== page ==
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Jainism and Buddhism

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Last updated date: 24th Jul 2024
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About Jainism and Buddhism

In the ancient period, when the society was divided into varnas based on birth, Brahmins considered themselves as the most superior and dominated the society. During this time many spiritual leaders stood against the dominance of the Brahmin priests and two such great leaders of Magadha were Gautam Buddha and Mahavira Jain.  They founded the religions of Buddhism and Jainism respectively both based on the belief of faith and Karma. These religions were against the Brahmin belief of supremacy by birth. Both the founders belong to the Kshatriya family of northern India who decided to stand against the cruelty of the Brahmins.


Difference between Jainism and Buddhism 

The difference between the two religions is tabulated as follows:






Practices Involved

The practice of - Meditation, Eightfold Path, to perceive the right view, to get the right aspiration, to deliver a right speech, to conduct right action, to live in a right livelihood, to give the right effort, have the right mindfulness, focus with the right concentration.

The Five vows are - Truth, Non-violence, Non-stealing, Non-attachment, also control over the desires and senses. With a Greater emphasis on non-violence and also the truth. They also follow 3 jewels of the Right Perception, Right Knowledge, and the way to Right Conduct.

Place of Origin

It originated in the Magadh(modern Bihar and east UP)  Indian subcontinent

Originated in Magadh (modern Bihar), India.

Belief of God

The idea of an omniscient, omnipotent, omnipresent creator is rejected by the Buddhists. The Buddha himself refuted the theistic argument that this universe was created by a self-conscious God.

Jainism does not believe in the one creator that is God.

Use of Statues and Pictures

They use statues, which are used as meditation objects, and it is revered as they reflect the qualities of the leader Buddha.

Common statutes.


Similarities between Jainism and Buddhism

The similarities between the two are listed as follows:

  • Both religions believe in faith and Karma.

  • Both of them are non-theistic religions.

  • They both had a common background associated with the Aryan Culture.

  • Both religions are founded by the Kshatriyas of Northern India.

  • Both the religions were against Vedas and the Vedic culture as well as against Brahmanism.

  • Both opposed the sacrifice of animals.

  • Both the leaders in their religion preached Satya, Ahimsa, Brahmacharya, and detachment from the materialistic world.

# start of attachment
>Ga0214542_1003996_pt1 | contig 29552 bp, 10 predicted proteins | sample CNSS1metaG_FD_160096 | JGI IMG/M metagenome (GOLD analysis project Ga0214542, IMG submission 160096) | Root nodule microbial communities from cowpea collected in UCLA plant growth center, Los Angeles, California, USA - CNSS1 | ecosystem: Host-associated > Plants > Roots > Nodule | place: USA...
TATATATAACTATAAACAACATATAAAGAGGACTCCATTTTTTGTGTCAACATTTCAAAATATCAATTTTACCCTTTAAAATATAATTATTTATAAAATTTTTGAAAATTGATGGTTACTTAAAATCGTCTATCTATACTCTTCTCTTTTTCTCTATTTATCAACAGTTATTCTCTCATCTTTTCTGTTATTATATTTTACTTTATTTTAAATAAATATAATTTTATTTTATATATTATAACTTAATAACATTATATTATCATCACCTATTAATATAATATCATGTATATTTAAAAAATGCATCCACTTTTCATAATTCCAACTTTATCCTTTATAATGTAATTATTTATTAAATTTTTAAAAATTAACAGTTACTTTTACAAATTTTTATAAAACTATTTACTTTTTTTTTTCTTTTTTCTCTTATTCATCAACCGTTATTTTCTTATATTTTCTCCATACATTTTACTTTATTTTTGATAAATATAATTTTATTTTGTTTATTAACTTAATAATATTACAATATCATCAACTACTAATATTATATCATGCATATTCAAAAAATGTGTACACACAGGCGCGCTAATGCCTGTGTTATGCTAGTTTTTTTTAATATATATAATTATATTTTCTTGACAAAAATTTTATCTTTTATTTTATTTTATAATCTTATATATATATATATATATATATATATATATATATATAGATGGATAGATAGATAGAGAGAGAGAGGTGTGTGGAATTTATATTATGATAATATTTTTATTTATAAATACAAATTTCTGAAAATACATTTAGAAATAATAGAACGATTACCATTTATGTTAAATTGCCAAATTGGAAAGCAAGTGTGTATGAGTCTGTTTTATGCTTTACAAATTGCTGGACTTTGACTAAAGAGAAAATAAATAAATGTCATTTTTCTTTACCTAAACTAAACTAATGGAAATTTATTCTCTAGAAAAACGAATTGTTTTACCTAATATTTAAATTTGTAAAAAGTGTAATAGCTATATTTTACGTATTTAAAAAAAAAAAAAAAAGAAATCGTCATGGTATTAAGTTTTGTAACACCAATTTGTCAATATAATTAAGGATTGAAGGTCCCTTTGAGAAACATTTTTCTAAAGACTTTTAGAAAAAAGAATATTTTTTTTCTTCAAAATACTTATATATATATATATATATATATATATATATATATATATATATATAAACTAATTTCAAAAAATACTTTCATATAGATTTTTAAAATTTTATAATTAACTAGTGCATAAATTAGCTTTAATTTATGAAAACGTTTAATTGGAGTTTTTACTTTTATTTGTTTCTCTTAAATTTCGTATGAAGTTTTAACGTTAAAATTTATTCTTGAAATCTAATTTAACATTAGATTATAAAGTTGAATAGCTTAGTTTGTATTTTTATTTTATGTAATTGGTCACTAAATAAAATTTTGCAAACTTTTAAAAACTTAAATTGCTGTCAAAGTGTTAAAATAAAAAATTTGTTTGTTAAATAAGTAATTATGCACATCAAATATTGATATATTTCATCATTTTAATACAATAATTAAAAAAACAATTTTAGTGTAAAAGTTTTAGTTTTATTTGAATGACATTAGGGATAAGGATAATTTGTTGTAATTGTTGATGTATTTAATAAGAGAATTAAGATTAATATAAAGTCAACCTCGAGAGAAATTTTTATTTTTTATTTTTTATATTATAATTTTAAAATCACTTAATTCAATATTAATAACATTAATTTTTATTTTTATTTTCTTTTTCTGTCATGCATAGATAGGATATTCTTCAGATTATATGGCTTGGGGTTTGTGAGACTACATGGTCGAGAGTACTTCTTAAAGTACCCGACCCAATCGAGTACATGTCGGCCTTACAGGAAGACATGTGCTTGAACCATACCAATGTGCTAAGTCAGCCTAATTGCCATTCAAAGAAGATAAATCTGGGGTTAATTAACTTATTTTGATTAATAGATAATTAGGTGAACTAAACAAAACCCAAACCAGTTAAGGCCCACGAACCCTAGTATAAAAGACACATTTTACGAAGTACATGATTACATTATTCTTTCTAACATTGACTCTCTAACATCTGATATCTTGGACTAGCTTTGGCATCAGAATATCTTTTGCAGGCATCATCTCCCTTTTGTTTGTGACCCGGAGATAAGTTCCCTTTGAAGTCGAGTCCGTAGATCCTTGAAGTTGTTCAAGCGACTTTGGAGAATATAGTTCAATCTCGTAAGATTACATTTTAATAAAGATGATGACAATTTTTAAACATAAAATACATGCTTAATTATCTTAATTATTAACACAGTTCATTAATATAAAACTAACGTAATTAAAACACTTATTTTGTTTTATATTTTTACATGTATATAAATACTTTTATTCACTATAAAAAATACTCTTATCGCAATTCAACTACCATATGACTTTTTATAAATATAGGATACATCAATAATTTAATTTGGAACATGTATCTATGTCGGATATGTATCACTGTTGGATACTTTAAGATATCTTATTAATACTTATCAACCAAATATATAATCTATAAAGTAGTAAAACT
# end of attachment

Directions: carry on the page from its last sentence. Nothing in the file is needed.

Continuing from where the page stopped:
Jainism History 

The origins of the religion Jainism are uncertain. The Jains claim that their religion is eternal, and they consider Rishabhanatha as the founder in the present time cycle, he who lived for 8,400,000 Purva years. Rishabhanatha is the first Tirthankara among the other 24 Tirthankaras who are considered mythical figures by historians.


Three Principles of Jainism 

Jainism is a religion that believes in self-help. In this religion, there are no gods or any spiritual beings who will help human beings. 

The three guiding principles followed by Jainism are called the 'three jewels', which are – 

  • Right Belief

  • Right Knowledge

  • Right Conduct

Also, the supreme principle of the Jain religion is following non-violence or ahimsa.


Mahavira and Buddha 

Mahavira is often regarded as the founder of Jainism, but the Jains believe that the 23 previous Tirthankaras also embraced the religion. Parshvanatha was born 273 years before Mahavira was born. Parshvanatha is a Tirthankara whom the modern Western historians considered to be a historical figure, who lived in about the 8th century BCE.

Buddhism religion's founder is Gautam Buddha. The word Buddha means the “enlightened one”. He believed that the path to enlightenment is attained by utilizing morality, meditation, and gaining wisdom. Buddha's most important teachings are known as The Four Noble Truths, which are essential to understand this religion.


Teachings of Mahavira

  1. One should always speak the truth.

  2. Control over self is very important.

  3. There is no logic in accumulating a lot of wealth that cannot be spent.

  4. Be honest with everybody.

  5. Following the path of non-violence.

  6. Be compassionate towards all living beings.

  7. Belief in the Soul and Karma

  8. Non-Belief in the one God

  9. Rejection of the Rituals

To get more idea about the common and different traits of Buddhism and Jainism, follow Vedantu. Get to know the insights of subject matter experts and prepare yourself. 

FAQs on Jainism and Buddhism

1. What are Varnas?

The varnas which are known since a hymn in the Rigveda are the oldest surviving Indian text which portrays and identifies the Brahman priest, the Kshatriya noble, the Vaishya who is the commoner, and the Shudra who works as a servant. They are issued forth at creation from the mouth, arms, thighs, and feet of the primaeval person or the Purusha.